Screenplay : Roderick Taylor and John Rogers (story by Roderick Taylor)
MPAA Rating : PG-13
Year of Release : 2001
Stars : Colin Farrell (Jesse James), Scott Caan (Cole Younger), Ali Larter (Zee Mimms), Timothy Dalton (Allan Pinkerton), Gabriel Macht (Frank James), Will McCormack (Bob Younger), Gregory Smith (Jim Younger), Kathy Bates (Ma James), Nathaniel Arcand (Comanche Tom), Craig Erickson (Deputy), Ty O'Neal (Clell Miller), Ronny Cox (Doc Mimms)
Most of the would-be young movie stars donning cowboy hats and six-shooters in American Outlaws were probably barely in their teen years when Emilio Estevez, Charlie Sheen, Kiefer Sutherland, and Lou Diamond Phillips did the same thing 13 years ago in Young Guns (1988). And, while Young Guns was hardly a masterpiece of the Western genre, at least it had the integrity to maintain some semblance of notoriety around its protagonist, the charming but psychotic William H. Bonny, better known as Billy the Kid.
The same cannot be said for American Outlaws' treatment of another famed 19th-century American criminal, Jesse James. As played by Colin Farrell, who effortlessly dominated the screen last year in Joel Schumacher's gritty military boot-camp drama Tigerland, Jesse James is just a nice guy. He's polite, well-mannered, and charming—people actually enjoy being robbed by him. Farrell creases his thick eyebrows from time to time in a look of menace, and every once in a while his grin borders on something unseemly, but in the end it's always because nice-guy Jesse James is being pushed too far. He just wants to get married and farm, but the mean ol' railroad tycoons, backed by the soulless bureaucracy of the U.S. government, keeps treading on his dreams.
It is this goody-goody approach to the Western that is so off-putting, especially when the truly great Westerns—John Ford's The Searchers (1956), Sam Peckinpah's The Wild Bunch (1969), to name a few—have been the ones that dared to humanize violent men without papering over the essential fact that they were violent. That inherent human paradox is what makes those films so engaging and memorable—they were daring, which is the last word one might use to describeAmerican Outlaws. Rather, prefabricated, commodified, and safe come immediately to mind.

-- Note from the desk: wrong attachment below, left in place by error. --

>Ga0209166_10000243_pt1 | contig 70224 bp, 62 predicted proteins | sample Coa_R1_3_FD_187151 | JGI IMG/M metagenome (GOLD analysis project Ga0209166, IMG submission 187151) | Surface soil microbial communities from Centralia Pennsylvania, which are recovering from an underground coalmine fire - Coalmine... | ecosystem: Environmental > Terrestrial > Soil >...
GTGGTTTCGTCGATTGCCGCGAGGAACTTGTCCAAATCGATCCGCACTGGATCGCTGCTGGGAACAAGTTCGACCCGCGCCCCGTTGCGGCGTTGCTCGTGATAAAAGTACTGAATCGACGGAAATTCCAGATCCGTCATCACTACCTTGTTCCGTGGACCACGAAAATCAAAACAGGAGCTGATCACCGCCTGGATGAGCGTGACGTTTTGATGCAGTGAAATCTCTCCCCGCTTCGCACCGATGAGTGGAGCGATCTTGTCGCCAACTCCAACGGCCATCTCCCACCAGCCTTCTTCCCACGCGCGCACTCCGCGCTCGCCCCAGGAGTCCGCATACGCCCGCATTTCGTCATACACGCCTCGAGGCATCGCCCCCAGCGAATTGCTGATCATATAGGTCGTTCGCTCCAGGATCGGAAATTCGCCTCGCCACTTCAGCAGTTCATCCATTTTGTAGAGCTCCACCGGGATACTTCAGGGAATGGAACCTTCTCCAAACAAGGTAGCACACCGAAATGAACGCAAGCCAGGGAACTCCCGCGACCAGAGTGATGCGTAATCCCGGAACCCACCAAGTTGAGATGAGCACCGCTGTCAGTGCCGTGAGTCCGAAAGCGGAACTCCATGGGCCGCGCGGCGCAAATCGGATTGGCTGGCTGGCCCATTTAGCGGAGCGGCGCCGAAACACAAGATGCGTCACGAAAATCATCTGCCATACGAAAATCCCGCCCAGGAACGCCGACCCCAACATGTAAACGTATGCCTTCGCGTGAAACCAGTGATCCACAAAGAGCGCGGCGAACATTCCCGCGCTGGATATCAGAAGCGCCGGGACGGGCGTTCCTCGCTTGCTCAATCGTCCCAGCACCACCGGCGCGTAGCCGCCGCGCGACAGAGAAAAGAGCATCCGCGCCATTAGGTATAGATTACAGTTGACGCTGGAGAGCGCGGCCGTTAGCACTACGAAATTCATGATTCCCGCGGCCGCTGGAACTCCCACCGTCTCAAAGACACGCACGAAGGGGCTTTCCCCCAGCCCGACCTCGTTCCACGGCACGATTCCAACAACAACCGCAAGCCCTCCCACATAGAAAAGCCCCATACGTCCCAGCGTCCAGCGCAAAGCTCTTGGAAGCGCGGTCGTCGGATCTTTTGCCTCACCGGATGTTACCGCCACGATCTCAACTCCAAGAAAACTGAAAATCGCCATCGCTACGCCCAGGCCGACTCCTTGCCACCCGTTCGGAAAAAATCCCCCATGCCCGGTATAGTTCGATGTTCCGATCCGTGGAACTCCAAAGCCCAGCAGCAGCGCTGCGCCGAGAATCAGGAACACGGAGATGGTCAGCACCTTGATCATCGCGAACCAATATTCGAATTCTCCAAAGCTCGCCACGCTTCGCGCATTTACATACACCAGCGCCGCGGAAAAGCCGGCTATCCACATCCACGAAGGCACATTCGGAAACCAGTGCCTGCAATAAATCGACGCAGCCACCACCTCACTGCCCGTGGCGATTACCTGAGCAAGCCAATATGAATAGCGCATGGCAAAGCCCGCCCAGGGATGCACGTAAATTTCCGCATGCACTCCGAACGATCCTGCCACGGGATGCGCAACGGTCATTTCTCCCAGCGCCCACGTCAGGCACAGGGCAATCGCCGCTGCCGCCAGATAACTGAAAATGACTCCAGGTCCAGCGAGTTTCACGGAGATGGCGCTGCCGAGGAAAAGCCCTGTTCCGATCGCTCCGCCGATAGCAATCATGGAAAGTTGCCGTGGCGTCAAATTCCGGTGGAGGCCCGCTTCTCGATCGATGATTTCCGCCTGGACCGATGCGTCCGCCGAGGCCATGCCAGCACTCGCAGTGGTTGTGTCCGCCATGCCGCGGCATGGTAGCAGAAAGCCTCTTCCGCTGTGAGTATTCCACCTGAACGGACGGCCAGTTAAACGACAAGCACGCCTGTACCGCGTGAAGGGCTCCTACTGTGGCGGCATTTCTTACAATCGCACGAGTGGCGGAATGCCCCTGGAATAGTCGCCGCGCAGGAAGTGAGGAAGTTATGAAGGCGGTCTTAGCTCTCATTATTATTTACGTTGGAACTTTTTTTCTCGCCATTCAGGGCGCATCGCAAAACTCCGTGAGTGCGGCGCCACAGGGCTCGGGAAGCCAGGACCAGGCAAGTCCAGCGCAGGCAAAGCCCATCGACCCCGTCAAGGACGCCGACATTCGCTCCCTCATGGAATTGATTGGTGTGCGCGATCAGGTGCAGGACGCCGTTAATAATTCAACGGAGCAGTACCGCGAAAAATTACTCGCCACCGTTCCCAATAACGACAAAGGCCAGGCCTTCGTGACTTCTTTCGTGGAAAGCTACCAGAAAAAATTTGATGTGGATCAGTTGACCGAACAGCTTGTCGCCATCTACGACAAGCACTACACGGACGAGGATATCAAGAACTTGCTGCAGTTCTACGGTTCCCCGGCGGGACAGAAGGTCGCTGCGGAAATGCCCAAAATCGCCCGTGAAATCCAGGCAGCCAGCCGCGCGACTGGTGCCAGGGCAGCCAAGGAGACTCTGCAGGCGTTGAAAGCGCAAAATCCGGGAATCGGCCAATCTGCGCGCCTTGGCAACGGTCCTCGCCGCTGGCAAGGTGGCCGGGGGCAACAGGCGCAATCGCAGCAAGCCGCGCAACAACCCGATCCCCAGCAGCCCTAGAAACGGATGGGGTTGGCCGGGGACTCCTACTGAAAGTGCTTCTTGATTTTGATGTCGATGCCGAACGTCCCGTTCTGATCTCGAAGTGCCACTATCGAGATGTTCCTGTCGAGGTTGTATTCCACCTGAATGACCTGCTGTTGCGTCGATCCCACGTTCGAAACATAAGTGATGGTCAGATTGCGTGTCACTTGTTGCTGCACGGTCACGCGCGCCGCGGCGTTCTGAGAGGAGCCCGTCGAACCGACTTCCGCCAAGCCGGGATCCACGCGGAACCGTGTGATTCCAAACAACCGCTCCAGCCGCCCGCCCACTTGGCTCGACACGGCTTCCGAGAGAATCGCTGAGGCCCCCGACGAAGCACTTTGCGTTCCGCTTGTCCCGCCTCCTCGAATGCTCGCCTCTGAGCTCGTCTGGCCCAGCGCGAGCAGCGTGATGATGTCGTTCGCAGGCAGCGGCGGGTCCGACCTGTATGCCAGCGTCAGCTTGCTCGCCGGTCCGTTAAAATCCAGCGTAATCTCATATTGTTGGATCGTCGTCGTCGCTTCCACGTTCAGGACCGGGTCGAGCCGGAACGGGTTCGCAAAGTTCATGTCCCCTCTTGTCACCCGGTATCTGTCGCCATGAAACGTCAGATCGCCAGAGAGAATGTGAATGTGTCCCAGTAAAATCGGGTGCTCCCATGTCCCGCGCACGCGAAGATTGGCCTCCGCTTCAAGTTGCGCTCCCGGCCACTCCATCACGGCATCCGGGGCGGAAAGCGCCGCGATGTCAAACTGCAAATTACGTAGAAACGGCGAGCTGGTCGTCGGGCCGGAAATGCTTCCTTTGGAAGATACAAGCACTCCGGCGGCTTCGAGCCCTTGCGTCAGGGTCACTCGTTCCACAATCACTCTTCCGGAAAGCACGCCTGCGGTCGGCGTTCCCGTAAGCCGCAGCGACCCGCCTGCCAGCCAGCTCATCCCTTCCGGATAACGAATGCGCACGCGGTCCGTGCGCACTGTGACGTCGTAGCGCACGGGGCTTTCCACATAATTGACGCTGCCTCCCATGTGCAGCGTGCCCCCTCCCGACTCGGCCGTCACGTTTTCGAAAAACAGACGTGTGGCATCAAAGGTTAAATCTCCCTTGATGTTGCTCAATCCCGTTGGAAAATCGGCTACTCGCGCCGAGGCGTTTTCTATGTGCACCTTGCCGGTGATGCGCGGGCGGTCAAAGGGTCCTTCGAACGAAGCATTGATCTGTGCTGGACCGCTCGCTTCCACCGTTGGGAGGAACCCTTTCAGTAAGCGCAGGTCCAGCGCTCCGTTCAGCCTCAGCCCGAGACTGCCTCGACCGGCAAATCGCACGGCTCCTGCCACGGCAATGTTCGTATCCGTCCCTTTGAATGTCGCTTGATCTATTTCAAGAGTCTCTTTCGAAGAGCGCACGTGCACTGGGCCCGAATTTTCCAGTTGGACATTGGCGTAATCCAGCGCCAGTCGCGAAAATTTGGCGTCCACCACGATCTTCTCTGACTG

After all, rather than risk any effort at complexity, we are simply asked to believe that Jesse James and his gang were a bunch of noble, warm-and-fuzzy do-gooders standing up for the little guy who couldn't stand up for himself. While it is true that the historical Jesse James was viewed in Robin Hood terms by many Missouri settlers, the screenplay by Roderick Taylor and John Rogers is too awkward and earnest in its attempt to soften the image of gun-slinging bank robbers. There's not a hint of danger anywhere in the movie; it's all so neat and clean and noble that it doesn't even earn its dubious PG-13 rating.
Director Les Mayfield, who previously helmed such movies as Disney's Flubber (1997) and the Martin Lawrence vehicle Blue Streak (1999), tries to inject the movie with humor, some of which almost works. There is an easy, enjoyable banter among the young outlaws, who also include Jesse's well-read, sharpshooter brother Frank James (Gabriel Macht) and the gang's co-leader and sometimes rival Cole Younger (Scott Caan). Frank gets some of the movie's best lines (and he also gets to quote Shakespeare), although much of his best dialogue is almost lost in the blandness that surrounds it.
For good measure, there is some romance included in the form of Zee (Ali Larter), the beautiful daughter of a local doctor who catches Jesse's eye; unfortunately, the heat generated between the two of them never progresses beyond lukewarm, even when they're frolicking in the ocean off the coast of Florida. The bad guys aren't much more enthralling, as they are little more than yet another version of the evils of capitalism personified as grouchy old white men. Timothy Dalton does managed to cut a fairly striking figure as Allan Pinkerton, the gentleman bounty hunter assigned to track down and stop the James-Younger gang's exploits.
Yet, the whole movie sags because it never pushes any limits. It has the self-imposed constraints of something made for TV; not even Russel Boyd's rugged cinematography breaks from the mold. At one point, Zee is reading out loud to Jesse from a salacious dime novel about Jesse's supposed exploits, and Jesse encourages her not to believe everything she reads. Too bad, because if a movie had been made from that dime novel, it probably would have been more exciting and genuine than the warm-hearted revisionist pap dished out in American Outlaws.
Copyright © 2001 James Kendrick